structured sources of data to achieve the
goals of a clean, structured knowledge
graph. A useful tool for Facebook has
been to think of the graph as the model
and a Facebook page as the view—a projection of an entity or collection of entities that reside in the graph.
eBay is building its Product Knowledge Graph, which will encode semantic
knowledge about products, entities, and
their relationships with each other and
the external world. This knowledge will
be key to understanding what a seller is
offering and a buyer is looking for and
intelligently connecting the two, a key
part of eBay’s marketplace technology.
For example, eBay’s knowledge
graph can relate products to real-world
entities, defining the identity of a product and why it might be valuable to a
buyer. A basketball jersey for the Chicago Bulls is one product, but if it is
signed by Michael Jordan, it is a very different product. A postcard from 1940 in
Paris might be just a postcard; knowing
that Paris is in France and that 1940 is
during World War II changes the product entirely.
Entities in the knowledge graph
can also relate products to each other.
If a user searches for memorabilia of
Lionel Messi and the graph indicates
that Lionel Messi plays for Futbol Club
Barcelona, then, maybe, merchandise
for that club is of interest, too. Perhaps
memorabilia for other famous Barcelona players will be of interest to this
shopper. Related merchandise should
include soccer-based products such as
signed shirts, strips, boots, and balls.
This idea can extend from sports to music, film, literature, historical events,
and much more.
Just as important as entity relations
is understanding the products them-
selves and their relationships. Know-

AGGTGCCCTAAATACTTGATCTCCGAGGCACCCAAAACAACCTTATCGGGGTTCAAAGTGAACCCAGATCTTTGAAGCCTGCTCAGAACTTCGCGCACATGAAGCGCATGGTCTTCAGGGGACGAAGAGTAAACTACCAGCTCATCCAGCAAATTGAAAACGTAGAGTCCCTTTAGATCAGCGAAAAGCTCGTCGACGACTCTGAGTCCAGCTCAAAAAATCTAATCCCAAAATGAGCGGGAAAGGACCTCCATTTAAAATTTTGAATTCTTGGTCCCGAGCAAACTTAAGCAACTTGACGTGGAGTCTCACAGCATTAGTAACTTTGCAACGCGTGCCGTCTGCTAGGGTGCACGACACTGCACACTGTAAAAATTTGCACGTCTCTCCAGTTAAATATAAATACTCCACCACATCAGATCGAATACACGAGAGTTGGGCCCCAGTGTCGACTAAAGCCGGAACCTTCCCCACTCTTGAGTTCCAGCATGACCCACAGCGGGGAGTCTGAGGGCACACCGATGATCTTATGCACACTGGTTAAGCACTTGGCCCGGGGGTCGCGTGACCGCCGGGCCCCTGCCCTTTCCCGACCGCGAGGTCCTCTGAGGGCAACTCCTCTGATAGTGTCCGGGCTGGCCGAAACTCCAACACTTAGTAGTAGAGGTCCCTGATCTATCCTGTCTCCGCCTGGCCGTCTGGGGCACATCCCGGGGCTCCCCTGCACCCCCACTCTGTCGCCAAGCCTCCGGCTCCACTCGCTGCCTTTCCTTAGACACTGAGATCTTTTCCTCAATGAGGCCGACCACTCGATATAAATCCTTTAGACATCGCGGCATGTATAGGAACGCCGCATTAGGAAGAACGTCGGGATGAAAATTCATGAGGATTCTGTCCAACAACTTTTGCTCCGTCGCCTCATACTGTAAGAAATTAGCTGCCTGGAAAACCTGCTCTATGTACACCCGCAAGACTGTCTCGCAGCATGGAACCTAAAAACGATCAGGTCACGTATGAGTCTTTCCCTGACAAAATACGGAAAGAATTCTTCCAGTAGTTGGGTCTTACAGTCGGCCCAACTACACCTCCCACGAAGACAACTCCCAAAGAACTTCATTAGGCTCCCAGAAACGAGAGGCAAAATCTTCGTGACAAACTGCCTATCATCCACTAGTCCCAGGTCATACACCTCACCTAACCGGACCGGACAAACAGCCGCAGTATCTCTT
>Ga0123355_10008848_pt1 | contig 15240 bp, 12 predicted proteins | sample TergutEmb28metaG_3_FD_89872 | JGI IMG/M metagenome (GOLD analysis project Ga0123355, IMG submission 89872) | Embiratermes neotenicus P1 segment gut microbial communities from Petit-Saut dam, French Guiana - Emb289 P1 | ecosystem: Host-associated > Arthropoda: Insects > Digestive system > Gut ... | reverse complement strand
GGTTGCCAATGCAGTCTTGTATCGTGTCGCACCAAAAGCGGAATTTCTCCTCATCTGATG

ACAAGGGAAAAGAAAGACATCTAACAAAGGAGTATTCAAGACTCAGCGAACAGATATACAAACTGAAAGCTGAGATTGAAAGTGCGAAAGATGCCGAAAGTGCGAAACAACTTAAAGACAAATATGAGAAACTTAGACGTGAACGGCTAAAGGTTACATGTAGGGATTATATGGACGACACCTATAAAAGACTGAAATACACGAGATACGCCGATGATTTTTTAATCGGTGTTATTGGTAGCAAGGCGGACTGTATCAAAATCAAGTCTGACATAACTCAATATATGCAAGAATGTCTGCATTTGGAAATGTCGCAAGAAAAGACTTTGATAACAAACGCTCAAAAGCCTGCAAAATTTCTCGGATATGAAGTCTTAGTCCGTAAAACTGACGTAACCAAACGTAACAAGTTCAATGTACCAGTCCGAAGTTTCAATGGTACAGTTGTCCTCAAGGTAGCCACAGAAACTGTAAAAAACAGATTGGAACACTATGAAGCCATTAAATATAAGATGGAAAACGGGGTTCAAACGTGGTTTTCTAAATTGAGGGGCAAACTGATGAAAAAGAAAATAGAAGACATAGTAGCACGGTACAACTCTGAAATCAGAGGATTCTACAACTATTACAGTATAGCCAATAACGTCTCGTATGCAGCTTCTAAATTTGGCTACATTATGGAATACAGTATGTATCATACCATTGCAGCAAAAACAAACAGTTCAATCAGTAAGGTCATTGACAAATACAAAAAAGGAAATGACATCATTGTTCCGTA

ing that one product is an iPhone and
another is a case for an iPhone is obvi-
ously important. But the case might fit
some phones and not others, so eBay
needs to model the parts and accessory
sizes. Knowing the many variants and
relationships of products is also impor-
tant: Which products are manufacturer
variants of one product? Do they come
in different sizes, capacities, or colors?
Which are comparable—meaning they
have mostly the same specifications
but perhaps different brands or colors?
The system also needs to understand
provenance and an inferred confidence
level about the assertion.
• Correctness does not mean the
knowledge graph always knows the
“right” value for an attribute, but rather
that it is always able to explain why a
certain assertion was made. Therefore,
it keeps provenance for all data that
flows through the system, from data acquisition to the serving layer.
•Structure means the knowledge
graph must be self-describing. If a piece
of data is not strongly typed or does not
fit the schema describing the entity,
then the graph attempts to do one of
the following: convert the data into the
expected type (for example, performing
simple type coercion, handling incorrectly formatted dates); extract structured data that matches the type (for
example, run natural language processing, NLP) on unstructured text such as
user reviews to convert into typed slots);
or leave it out entirely.
•Lastly, the Facebook knowledge
graph is designed for constant change.
The graph is not a single representation
in a database that is updated when new
information is received. Instead, the
graph is built from scratch, from the
sources, every day, and the build system
is idempotent—producing a complete
graph at the end of it.
An obvious place for a Facebook
knowledge graph to start is the Facebook pages ecosystem. Businesses and
people create pages on Facebook to
represent a huge range of ideas and interests. Furthermore, having the owner
of an entity make assertions about it is
a valuable source of data. As with any
crowd-sourced data, however, it is not
without its challenges.
Facebook pages are very public facing, and millions of people interact
with them every day. Thus, the interests of a page owner don’t always align
with the requirements of a knowledge
Most commonly, pages and entities
do not have a strict 1: 1 mapping, as
pages can represent collections of entities (for example, movie franchises).
Data can also be incomplete or very unstructured (blobs of text), which makes
it more difficult to use in the context of
a knowledge graph.
Facebook’s biggest challenge has
been to leverage data found on its pages and to combine it with other more
use case creates
that is not
directly present in
or data sources.